Does God Change? Part 2 of 2

In my previous post on this subject, I examined a number of Biblical references commonly used to promote the idea that God is unchanging.  We saw in those scriptures, that the issue being addressed centered largely on the premise that God can be depended upon to keep his word…in other words, unlike humans or other gods of legend, he’s not capricious or fickle.

On the other hand, however, there are numerous accounts throughout the Old Testament, in which God is clearly stated to have changed his mind.  One of these is the verse that first gave my good Calvinist friends heartburn and ignited this series:  1 Sam. 15:11, in which God states “I regret that I have made Saul king, for he has turned back from following me and has not performed my commandments.”  My friend stated that God could not possibly really regret having done something, because it all took place according to his will, and because regret would mean God was changing his mind.  And yet this is what the passage says…God made Saul king, Saul did not live up to God’s expectations, and now God is sorry that he chose Saul for a king.

This is not the only place we find this sort of language, either.  In Genesis 6:5-6 we learn that God saw such evil in human behavior that he was “sorry” he’d ever made man.  The clear sense of both texts is that God experiences genuine regret for the outcome of actions that he himself had originally done (these texts have impact on the Open View of God as well as his immutability, but that is another, though related, discussion).  In both texts, God clearly changes his assessment of a man, or a group of people, about whom he previously had a different, more positive, opinion.  And lest we think this is a translation error, the word in Hebrew that is translated “repented” or “was sorry” is the word nacham, which also appears in Job 42:6 when Job states “I despise myself and repent in dust and ashes,” and in 1:Sam. 15:29 where it says “God is not a man that he should repent” (we addressed this verse in Part 1).

We find some interesting insights into how God does change his mind, in the story of the exodus and the Israelites’ sojourn in the wilderness.  A good example of this is found in Exodus 32, where God is prepared to destroy the Israelites for their idolatry with the golden calf, but Moses intercedes and convinces God to spare them.  Exo. 32:14 says that God “relented” (both KJV and ASV say “repented”–it’s nacham again) of the disaster he had said he’d bring on the people.  But what’s fascinating here is that God’s change of heart or intention comes as a direct result of the intercession of Moses.

We begin to find some clarity in the confusion, however, when we look at Jeremiah 18.  This is the prophecy that Jeremiah tells when God has prompted him to go observe the work of a potter:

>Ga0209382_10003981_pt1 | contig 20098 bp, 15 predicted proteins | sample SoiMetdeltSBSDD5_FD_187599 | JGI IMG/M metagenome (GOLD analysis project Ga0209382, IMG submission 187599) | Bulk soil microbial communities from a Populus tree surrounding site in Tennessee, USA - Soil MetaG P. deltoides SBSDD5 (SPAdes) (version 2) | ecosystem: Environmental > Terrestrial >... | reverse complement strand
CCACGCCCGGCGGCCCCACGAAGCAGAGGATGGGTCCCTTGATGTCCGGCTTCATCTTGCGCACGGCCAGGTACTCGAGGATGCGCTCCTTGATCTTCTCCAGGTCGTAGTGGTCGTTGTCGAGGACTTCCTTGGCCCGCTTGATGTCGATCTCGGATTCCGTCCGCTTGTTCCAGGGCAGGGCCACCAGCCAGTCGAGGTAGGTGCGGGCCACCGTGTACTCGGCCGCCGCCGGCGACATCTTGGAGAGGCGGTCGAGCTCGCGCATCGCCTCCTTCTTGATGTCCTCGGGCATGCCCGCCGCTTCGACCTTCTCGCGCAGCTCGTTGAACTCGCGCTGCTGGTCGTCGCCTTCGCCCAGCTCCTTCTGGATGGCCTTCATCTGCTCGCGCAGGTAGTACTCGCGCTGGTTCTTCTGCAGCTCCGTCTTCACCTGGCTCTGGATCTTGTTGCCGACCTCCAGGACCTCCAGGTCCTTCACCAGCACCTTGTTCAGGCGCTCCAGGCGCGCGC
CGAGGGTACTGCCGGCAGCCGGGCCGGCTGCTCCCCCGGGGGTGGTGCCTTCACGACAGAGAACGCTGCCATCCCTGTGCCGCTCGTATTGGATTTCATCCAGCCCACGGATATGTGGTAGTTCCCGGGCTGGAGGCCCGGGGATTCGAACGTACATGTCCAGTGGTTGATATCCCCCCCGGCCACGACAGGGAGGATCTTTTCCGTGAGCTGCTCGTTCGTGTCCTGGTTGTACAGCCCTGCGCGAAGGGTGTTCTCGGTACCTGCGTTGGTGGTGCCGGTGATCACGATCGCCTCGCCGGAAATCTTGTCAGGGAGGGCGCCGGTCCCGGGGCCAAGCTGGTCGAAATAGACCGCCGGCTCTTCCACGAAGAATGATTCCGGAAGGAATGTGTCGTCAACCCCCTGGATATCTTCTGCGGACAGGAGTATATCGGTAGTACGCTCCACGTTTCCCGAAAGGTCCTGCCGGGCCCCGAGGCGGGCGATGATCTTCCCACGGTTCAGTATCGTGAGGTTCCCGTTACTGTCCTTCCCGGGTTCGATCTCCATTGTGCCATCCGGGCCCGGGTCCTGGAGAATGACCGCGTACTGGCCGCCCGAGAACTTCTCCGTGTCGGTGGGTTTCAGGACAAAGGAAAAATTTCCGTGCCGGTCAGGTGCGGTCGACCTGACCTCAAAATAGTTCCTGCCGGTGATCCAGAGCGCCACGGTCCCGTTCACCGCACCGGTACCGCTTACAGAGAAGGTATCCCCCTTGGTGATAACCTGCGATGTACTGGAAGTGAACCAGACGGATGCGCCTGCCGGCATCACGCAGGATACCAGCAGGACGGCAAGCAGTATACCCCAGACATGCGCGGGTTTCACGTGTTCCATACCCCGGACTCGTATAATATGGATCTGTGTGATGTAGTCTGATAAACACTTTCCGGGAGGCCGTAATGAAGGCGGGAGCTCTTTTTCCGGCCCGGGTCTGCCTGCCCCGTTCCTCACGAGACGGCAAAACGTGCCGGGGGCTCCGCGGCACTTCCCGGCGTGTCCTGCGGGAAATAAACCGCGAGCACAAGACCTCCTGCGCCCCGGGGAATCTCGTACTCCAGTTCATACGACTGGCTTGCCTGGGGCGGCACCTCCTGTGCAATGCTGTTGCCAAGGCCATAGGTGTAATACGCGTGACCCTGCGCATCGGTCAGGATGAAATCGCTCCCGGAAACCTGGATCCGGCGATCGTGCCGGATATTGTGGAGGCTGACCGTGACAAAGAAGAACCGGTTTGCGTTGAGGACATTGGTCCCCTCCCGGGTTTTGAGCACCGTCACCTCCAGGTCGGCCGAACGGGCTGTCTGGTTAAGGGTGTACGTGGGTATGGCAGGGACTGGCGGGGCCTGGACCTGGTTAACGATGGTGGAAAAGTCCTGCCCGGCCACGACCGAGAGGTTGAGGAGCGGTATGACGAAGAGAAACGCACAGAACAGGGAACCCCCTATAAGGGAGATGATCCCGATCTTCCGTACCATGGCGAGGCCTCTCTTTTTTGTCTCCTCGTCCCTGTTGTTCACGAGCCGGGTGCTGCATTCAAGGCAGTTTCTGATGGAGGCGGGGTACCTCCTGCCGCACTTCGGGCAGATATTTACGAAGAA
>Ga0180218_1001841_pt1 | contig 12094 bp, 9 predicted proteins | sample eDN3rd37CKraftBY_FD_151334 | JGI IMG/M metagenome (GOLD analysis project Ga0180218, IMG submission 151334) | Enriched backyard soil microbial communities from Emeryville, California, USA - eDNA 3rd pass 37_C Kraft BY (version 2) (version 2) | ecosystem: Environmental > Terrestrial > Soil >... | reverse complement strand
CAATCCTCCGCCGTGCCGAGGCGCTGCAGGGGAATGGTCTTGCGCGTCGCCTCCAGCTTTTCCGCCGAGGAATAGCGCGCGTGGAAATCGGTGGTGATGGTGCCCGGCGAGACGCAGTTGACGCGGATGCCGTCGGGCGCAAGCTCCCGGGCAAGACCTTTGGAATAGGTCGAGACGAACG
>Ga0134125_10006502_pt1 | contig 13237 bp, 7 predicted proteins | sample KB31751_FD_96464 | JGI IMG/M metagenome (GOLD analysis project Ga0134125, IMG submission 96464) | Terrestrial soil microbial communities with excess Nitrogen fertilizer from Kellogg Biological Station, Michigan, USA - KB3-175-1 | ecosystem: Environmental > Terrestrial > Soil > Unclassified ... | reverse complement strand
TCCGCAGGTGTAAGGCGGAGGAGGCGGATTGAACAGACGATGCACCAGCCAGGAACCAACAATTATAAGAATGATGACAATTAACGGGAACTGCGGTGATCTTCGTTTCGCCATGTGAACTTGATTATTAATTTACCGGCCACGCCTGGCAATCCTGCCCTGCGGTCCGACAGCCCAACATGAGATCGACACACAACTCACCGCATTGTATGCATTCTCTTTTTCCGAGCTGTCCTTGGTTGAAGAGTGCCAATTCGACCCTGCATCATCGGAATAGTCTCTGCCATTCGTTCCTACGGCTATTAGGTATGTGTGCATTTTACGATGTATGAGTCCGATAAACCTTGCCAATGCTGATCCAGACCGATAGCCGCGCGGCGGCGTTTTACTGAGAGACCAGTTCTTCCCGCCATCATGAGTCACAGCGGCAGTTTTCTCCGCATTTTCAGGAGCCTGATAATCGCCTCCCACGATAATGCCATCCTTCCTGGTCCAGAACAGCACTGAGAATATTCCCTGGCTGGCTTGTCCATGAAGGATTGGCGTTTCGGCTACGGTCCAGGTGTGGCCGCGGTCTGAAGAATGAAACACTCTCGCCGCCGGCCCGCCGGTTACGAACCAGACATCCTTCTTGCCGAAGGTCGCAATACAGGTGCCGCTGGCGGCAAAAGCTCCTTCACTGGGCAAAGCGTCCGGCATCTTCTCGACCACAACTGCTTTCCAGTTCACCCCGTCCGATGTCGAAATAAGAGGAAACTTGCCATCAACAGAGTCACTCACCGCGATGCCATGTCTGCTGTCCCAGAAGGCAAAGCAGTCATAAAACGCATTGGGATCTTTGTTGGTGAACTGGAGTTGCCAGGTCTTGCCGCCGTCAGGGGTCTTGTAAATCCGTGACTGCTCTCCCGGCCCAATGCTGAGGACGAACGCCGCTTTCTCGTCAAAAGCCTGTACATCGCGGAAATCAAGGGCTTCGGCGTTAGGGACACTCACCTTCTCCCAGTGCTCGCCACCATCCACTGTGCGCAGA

Then the word of the Lord came to me: “O house of Israel, can I not do with you as this potter has done? declares the Lord. Behold, like the clay in the potter’s hand, so are you in my hand, O house of Israel. If at any time I declare concerning a nation or a kingdom, that I will pluck up and break down and destroy it, and if that nation, concerning which I have spoken, turns from its evil, I will relent of the disaster that I intended to do to it. And if at any time I declare concerning a nation or a kingdom that I will build and plant it, and if it does evil in my sight, not listening to my voice, then I will relent of the good that I had intended to do to it. Now, therefore, say to the men of Judah and the inhabitants of Jerusalem: ‘Thus says the Lord, Behold, I am shaping disaster against you and devising a plan against you. Return, every one from his evil way, and amend your ways and your deeds.’

The meaning becomes perfectly clear in this passage.  God’s promise of both good and ill is conditional.  When God says he’s going to do something in punishment, if the cause of the punishment is remedied, God will relent (nacham again) of the punishment.  Same with blessing.  And why should this surprise us?  God said as much in the blessings and curses that make up Deuteronomy 28-30.  Simply, he said, “if you obey, you will be blessed.  If you disobey, you will be cursed.  If you return to me, you will again be blessed.”

So, finally, we come to the summary answer to our question “Does God change?”  Our answer has to be “of course, yes” and “of course, no.”  Yes, God changes his opinion of and behavior toward humans as their own behavior toward him changes…and God may further change his intent or behavior in response to his people’s intercession.  But God does not change his basic character, and God can certainly and always be counted upon to keep his promises…but don’t forget, even those promises often come with conditions, they are seldom unilateral.

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